Download materials list for Mike Henderson’s workshop by clicking here
Artist Michael Henderson believes a personal sketchbook journal is simple, useful, fun, rewarding, and life changing. He says it is the essential tool for travelers to celebrate their adventures, artists to build up their skills, and planners to organize their ideas. The act of journaling turns thoughts into visual images and language that not only record the moment, but also build new and a more accessible memory.
In this workshop, each participant will be provided a large sheet of art paper to make a folded sketchbook. This will create a 36-page sketching and writing platform for the day’s activities. Since the pages’ surfaces can be marked with a number of different tools (the absolute minimum being a pen) participants are required to bring only a few items that are reasonably universal (see Minimum Materials List above). Anything additional is also welcome.
Through hands-on practice, participants are introduced to the fun and engaging world of the small-format sketchbook. Henderson will present examples throughout the workshop with the assistance of PowerPoint presentations and live demonstrations of various art techniques using both dry and wet media. Subjects include the types of sketchbooks available, their benefits and uses; the “how to” of various tools; discussion of different approaches to page compositions, sketching practices, and drawing techniques in pen and pencil; as well as the addition of color with water color pencils and water soluble graphite pencils applied using a waterbrush.
“You grow along with your journaling abilities through engagement; you can only learn to draw by drawing, write by writing, organize by organizing,” Henderson says. A handy cellphone-sized or electronic notebook-sized sketchbook makes it possible for everyone to jot down a thought or to quick-sketch an image while out for a run, sitting in the doctor’s office, riding the bus, waiting in line at the bank, relaxing at a restaurant, or sitting on a bench across from Notre Dame Cathedral.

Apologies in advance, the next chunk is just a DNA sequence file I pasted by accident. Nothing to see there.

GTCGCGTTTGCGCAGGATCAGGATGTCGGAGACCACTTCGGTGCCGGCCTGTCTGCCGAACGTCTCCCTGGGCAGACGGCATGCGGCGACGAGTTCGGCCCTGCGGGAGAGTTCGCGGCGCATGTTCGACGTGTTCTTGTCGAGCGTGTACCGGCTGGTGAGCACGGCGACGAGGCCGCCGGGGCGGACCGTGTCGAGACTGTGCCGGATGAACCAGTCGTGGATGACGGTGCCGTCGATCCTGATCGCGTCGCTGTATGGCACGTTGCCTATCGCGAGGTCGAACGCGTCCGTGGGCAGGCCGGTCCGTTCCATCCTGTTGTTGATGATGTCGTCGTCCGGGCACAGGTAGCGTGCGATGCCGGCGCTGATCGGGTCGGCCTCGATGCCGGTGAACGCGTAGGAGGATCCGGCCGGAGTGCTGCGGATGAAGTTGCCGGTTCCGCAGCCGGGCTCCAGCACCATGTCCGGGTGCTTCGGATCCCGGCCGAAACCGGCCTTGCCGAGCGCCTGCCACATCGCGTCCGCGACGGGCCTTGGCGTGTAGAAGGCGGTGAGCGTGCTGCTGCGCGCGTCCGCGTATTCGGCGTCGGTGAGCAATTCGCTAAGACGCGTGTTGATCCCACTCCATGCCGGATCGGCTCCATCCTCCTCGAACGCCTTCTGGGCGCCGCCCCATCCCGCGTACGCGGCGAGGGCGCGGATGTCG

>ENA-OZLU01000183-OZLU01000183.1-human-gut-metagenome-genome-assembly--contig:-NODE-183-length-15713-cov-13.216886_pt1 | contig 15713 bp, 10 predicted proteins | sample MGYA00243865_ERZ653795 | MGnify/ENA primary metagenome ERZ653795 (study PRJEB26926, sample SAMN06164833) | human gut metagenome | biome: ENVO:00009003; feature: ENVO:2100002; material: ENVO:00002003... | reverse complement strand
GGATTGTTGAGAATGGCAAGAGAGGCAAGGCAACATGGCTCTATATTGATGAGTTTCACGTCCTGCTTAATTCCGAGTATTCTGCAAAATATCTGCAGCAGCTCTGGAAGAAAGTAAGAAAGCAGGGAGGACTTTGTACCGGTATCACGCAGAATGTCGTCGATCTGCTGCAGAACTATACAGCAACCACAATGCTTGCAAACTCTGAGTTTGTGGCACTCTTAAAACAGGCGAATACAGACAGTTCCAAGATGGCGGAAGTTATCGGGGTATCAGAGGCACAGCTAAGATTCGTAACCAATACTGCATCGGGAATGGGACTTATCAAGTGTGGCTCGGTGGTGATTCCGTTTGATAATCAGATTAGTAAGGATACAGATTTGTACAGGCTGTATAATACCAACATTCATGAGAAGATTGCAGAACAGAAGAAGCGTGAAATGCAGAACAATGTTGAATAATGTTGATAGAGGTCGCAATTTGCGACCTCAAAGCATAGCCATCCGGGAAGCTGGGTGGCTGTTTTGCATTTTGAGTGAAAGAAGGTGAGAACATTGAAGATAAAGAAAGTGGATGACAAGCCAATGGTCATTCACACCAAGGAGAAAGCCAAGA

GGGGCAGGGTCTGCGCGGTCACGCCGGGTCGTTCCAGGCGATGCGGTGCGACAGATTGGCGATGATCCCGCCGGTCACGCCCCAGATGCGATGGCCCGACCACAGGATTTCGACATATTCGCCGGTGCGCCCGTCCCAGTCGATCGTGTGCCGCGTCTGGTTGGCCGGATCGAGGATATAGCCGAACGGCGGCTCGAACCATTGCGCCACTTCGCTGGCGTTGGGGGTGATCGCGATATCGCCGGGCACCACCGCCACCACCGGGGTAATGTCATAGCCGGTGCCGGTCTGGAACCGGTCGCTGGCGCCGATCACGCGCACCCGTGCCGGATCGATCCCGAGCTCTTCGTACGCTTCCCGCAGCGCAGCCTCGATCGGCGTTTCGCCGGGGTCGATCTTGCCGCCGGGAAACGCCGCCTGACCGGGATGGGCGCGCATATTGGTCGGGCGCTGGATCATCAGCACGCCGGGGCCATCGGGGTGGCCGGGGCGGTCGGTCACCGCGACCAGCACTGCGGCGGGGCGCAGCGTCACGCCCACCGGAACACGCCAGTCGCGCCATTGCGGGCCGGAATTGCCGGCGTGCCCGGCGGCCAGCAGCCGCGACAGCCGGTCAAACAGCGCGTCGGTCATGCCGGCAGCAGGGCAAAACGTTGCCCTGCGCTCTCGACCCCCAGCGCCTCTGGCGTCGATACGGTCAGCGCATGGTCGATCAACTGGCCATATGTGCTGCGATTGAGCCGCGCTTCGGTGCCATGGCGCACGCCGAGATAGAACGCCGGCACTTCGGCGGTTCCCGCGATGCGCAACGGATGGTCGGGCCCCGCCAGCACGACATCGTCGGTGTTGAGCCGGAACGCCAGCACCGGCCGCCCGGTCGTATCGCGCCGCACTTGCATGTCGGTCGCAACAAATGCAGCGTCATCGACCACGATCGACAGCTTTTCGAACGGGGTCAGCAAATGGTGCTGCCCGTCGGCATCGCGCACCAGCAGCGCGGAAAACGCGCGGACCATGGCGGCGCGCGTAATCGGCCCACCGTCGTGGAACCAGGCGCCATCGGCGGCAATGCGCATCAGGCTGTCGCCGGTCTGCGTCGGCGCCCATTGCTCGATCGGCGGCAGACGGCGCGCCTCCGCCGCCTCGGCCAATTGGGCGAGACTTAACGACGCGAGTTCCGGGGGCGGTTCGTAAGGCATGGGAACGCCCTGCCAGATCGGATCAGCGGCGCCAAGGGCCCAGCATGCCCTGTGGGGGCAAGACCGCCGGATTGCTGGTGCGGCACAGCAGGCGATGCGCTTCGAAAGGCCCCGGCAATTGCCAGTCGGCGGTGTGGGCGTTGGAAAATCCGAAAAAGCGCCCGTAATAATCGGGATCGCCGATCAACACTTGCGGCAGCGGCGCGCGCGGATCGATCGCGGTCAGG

From putting together a grocery list, to jotting down ideas on global peace, no idea is too small or too large to fit on the pages of a sketchbook journal. It is the place to deconstruct complex ideas and reorganize thoughts, Henderson says. “A place to try out something different, to be daring, to stumble, to reflect, and to change your mind.”
Henderson says, trial and error is the working principle, where “mistakes” are embraced and solutions are never far or few. A form of self-communication, it is not about pleasing or impressing anyone but yourself. It can be formal or informal, neat as a pin or as messy as a teenager’s bedroom, private as a diary or as public as a newspaper. It’s all up to you.
Michael Henderson is an artist, traveler, casual writer, and hardware store salesman who has lived on the Mendocino coast since 1977. He has conducted the “Back to the Basics” drawing workshop at Gualala Arts annually for the past 6 years. With the introduction of “Sketchbook Journaling,” he brings his experiences and successful teaching style together to focus on the popular use of sketchbooks to explore yourself and the world around you. He has dabbled in multiple art mediums since his preteens. An amateur naturalist, he wrote and published The Beachcomber Quarterly for eight years during his Anchor Bay days. He also wrote and co-edited Mendocino Coast Memories, oral histories of our local coast. He has created various graphics designs over the years for the t-shirt and sweatshirt market, which are still seen on campers and locals alike. He has won fine arts awards for his drawings and ceramics works.
“Sketchbooks are a necessary part of my creative process, from writing an article to building a website, or planning a drawing, a gift card, and even a pottery design. Getting fresh ideas down on paper quickly converts my imagination into language and visual images that help me organize multiple layers of meaning, work out details, discover and solve problems, all in an effort to turn dreams into realities. While most of my ideas don’t launch into the stars, one will occasionally turn into action. It doesn’t matter, though; my sketchbooks are more about my journeys than my arrivals.”